Pickett, on the other hand, has proven he can hang with the best of them, and like Chase pointed out, he has good wins over Johnson and Menjivar. He also fights out of a great camp, American Top Team, so it’s safe to say he is well-versed in all aspects of the game.

Pickett has fought better competition, but Barao has looked unstoppable lately. Both men like to mix striking with takedowns, so I expect it to be an evenly contested fight, but in the end I think Pickett will come away with a unanimous decision victory.

MW: Chris Leben (22-7) vs. Mark Munoz (11-2)

Smith: For as long as he’s been with the UFC, Chris Leben hasn’t been matched up against many wrestlers. When he has, Leben has found mixed success. Leben scored a knockout victory over Aaron Simpson, but he was submitted by Jake Rosholt two fights prior.

Chris Leben (Rob Tatum/The MMA Corner)

A former NCAA champion, Mark Munoz’s amateur wrestling credentials are much more comparable to Rosholt’s than Simpson’s. Leben will want to keep this fight standing, but that will be extremely difficult to do against Munoz.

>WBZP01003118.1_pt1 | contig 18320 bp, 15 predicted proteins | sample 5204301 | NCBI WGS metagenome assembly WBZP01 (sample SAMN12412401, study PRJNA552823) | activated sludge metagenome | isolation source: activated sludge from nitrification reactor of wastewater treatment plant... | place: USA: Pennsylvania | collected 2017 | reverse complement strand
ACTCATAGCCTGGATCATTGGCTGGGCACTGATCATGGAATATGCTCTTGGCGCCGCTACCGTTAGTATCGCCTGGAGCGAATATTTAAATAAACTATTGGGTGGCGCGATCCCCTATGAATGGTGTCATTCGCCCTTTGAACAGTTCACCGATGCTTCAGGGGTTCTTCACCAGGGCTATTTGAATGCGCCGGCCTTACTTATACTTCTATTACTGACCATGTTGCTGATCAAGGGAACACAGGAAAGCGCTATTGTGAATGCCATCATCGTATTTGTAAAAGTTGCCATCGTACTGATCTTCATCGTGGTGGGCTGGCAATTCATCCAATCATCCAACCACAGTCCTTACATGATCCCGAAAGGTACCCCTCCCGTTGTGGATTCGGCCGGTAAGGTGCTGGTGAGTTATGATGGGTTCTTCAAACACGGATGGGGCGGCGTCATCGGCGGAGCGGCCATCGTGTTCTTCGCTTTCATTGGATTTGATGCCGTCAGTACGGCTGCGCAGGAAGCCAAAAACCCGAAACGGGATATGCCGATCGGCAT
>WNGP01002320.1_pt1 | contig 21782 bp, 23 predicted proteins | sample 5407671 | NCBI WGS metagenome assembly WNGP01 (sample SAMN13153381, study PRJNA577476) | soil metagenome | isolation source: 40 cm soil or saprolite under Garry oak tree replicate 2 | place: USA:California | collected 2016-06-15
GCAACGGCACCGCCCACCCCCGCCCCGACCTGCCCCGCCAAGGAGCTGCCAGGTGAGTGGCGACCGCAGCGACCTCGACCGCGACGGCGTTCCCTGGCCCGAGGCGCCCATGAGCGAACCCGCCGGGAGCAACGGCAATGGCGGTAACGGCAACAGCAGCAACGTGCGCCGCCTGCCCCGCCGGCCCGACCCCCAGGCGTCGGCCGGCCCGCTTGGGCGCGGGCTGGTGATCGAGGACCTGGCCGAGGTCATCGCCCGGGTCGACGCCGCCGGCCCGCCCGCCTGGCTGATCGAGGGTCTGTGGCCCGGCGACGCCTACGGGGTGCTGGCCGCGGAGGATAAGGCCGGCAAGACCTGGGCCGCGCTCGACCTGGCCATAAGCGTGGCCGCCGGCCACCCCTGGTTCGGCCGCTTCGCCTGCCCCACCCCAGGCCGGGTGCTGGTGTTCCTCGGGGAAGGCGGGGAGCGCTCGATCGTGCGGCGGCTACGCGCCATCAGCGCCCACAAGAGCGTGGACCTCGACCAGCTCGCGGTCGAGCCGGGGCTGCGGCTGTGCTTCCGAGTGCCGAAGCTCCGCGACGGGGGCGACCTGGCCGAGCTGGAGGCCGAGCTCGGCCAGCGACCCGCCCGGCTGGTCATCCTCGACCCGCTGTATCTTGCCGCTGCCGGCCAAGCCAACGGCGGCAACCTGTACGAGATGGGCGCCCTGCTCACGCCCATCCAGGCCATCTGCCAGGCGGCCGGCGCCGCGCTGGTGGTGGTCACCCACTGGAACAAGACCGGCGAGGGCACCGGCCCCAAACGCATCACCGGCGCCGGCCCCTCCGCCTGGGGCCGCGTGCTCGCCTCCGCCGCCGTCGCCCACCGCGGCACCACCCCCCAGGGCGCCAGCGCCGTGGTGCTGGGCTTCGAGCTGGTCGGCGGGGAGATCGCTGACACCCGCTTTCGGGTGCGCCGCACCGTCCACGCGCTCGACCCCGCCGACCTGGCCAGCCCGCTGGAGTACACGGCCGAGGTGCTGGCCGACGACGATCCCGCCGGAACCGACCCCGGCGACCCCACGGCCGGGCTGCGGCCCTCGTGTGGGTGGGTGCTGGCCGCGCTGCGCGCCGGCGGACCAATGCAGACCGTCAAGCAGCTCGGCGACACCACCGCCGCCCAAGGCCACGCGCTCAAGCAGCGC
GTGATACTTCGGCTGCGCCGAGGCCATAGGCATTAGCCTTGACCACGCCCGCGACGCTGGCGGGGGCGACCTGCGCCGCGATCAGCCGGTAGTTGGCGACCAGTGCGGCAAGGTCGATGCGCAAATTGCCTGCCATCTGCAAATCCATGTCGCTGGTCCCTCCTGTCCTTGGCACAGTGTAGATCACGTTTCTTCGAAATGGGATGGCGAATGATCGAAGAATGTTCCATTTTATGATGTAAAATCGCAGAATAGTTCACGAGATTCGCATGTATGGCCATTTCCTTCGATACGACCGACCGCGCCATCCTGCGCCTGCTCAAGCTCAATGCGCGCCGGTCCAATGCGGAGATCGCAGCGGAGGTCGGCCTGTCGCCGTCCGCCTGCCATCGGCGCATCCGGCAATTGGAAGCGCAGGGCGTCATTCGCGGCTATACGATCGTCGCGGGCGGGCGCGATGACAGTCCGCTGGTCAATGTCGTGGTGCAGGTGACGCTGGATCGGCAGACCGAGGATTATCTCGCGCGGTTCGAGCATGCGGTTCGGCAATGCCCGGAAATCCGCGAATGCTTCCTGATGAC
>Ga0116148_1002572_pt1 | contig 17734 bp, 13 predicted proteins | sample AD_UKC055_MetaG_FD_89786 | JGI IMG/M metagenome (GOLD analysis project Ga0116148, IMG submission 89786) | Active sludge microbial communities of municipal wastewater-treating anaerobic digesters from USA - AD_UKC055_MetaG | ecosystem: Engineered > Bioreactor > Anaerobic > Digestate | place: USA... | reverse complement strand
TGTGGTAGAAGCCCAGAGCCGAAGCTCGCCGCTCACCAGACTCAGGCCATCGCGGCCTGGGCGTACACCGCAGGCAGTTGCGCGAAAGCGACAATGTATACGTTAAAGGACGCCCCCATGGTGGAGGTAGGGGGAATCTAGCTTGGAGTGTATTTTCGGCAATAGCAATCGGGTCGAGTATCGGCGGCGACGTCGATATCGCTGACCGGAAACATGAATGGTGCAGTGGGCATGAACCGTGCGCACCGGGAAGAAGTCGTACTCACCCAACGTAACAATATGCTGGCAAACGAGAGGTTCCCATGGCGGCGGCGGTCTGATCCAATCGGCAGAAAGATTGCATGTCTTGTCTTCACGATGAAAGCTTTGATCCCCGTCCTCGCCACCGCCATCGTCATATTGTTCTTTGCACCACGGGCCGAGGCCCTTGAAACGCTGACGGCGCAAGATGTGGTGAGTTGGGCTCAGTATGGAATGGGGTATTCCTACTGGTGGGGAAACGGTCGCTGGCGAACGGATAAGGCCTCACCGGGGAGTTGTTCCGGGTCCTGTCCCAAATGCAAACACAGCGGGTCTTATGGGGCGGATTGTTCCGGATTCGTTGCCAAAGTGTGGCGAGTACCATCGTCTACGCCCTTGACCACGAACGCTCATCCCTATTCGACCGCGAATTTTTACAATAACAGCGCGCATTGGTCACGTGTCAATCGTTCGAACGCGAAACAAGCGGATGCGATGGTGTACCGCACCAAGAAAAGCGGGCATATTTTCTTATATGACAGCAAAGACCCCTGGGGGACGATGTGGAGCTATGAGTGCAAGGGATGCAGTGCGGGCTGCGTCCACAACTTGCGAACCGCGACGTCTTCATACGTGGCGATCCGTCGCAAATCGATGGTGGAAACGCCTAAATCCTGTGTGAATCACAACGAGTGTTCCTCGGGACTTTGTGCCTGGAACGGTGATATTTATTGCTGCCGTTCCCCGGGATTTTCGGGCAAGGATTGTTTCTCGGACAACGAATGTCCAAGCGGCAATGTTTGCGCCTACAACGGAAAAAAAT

Munoz has devastating ground-and-pound, but Leben has a granite chin, so Munoz might have to secure the first real submission of his career in order to put Leben away. I don’t see a fight between these two power punchers lasting 25 minutes, so I’ll put my money on Munoz locking up a rear-naked choke in the second round.

Atkins: I’m still not sold on Munoz. His wrestling, whilst looking great on paper, hasn’t translated well to MMA, and unfortunately for him that’s his main weapon. Munoz’s striking is still rudimentary, and I’m not sure how well he can take a punch after seeing Demian Maia wobble him.